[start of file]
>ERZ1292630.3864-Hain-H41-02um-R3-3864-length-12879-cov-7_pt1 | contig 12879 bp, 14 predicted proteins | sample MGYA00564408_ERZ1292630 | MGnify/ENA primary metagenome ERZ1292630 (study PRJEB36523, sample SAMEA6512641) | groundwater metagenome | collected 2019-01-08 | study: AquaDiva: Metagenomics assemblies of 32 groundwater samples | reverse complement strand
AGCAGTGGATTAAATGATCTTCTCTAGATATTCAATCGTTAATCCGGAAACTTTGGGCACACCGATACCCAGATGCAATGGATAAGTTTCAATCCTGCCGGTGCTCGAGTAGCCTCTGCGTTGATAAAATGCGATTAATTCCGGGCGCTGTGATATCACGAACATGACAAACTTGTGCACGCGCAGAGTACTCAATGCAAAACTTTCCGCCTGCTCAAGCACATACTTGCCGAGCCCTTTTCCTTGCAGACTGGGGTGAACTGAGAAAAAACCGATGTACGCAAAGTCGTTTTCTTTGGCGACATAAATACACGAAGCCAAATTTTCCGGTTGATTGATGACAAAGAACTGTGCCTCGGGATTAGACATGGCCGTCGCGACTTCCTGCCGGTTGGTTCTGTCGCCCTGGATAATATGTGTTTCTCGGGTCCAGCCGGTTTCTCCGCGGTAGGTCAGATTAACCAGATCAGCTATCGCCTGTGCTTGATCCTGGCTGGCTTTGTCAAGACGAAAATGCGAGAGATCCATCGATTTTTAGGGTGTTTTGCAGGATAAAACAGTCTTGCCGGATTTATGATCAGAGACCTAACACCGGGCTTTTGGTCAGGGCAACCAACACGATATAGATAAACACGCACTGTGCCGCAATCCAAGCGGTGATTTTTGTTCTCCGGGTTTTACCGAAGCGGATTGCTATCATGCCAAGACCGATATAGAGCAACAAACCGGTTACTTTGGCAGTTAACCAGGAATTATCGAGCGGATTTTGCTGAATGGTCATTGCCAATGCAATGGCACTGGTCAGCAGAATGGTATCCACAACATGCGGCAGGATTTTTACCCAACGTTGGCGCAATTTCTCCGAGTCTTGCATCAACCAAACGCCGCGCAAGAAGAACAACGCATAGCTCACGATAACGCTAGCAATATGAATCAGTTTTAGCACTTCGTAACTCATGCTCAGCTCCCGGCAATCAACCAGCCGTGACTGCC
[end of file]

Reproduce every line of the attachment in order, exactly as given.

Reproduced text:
>ERZ1292630.3864-Hain-H41-02um-R3-3864-length-12879-cov-7_pt1 | contig 12879 bp, 14 predicted proteins | sample MGYA00564408_ERZ1292630 | MGnify/ENA primary metagenome ERZ1292630 (study PRJEB36523, sample SAMEA6512641) | groundwater metagenome | collected 2019-01-08 | study: AquaDiva: Metagenomics assemblies of 32 groundwater samples | reverse complement strand
AGCAGTGGATTAAATGATCTTCTCTAGATATTCAATCGTTAATCCGGAAACTTTGGGCACACCGATACCCAGATGCAATGGATAAGTTTCAATCCTGCCGGTGCTCGAGTAGCCTCTGCGTTGATAAAATGCGATTAATTCCGGGCGCTGTGATATCACGAACATGACAAACTTGTGCACGCGCAGAGTACTCAATGCAAAACTTTCCGCCTGCTCAAGCACATACTTGCCGAGCCCTTTTCCTTGCAGACTGGGGTGAACTGAGAAAAAACCGATGTACGCAAAGTCGTTTTCTTTGGCGACATAAATACACGAAGCCAAATTTTCCGGTTGATTGATGACAAAGAACTGTGCCTCGGGATTAGACATGGCCGTCGCGACTTCCTGCCGGTTGGTTCTGTCGCCCTGGATAATATGTGTTTCTCGGGTCCAGCCGGTTTCTCCGCGGTAGGTCAGATTAACCAGATCAGCTATCGCCTGTGCTTGATCCTGGCTGGCTTTGTCAAGACGAAAATGCGAGAGATCCATCGATTTTTAGGGTGTTTTGCAGGATAAAACAGTCTTGCCGGATTTATGATCAGAGACCTAACACCGGGCTTTTGGTCAGGGCAACCAACACGATATAGATAAACACGCACTGTGCCGCAATCCAAGCGGTGATTTTTGTTCTCCGGGTTTTACCGAAGCGGATTGCTATCATGCCAAGACCGATATAGAGCAACAAACCGGTTACTTTGGCAGTTAACCAGGAATTATCGAGCGGATTTTGCTGAATGGTCATTGCCAATGCAATGGCACTGGTCAGCAGAATGGTATCCACAACATGCGGCAGGATTTTTACCCAACGTTGGCGCAATTTCTCCGAGTCTTGCATCAACCAAACGCCGCGCAAGAAGAACAACGCATAGCTCACGATAACGCTAGCAATATGAATCAGTTTTAGCACTTCGTAACTCATGCTCAGCTCCCGGCAATCAACCAGCCGTGACTGCC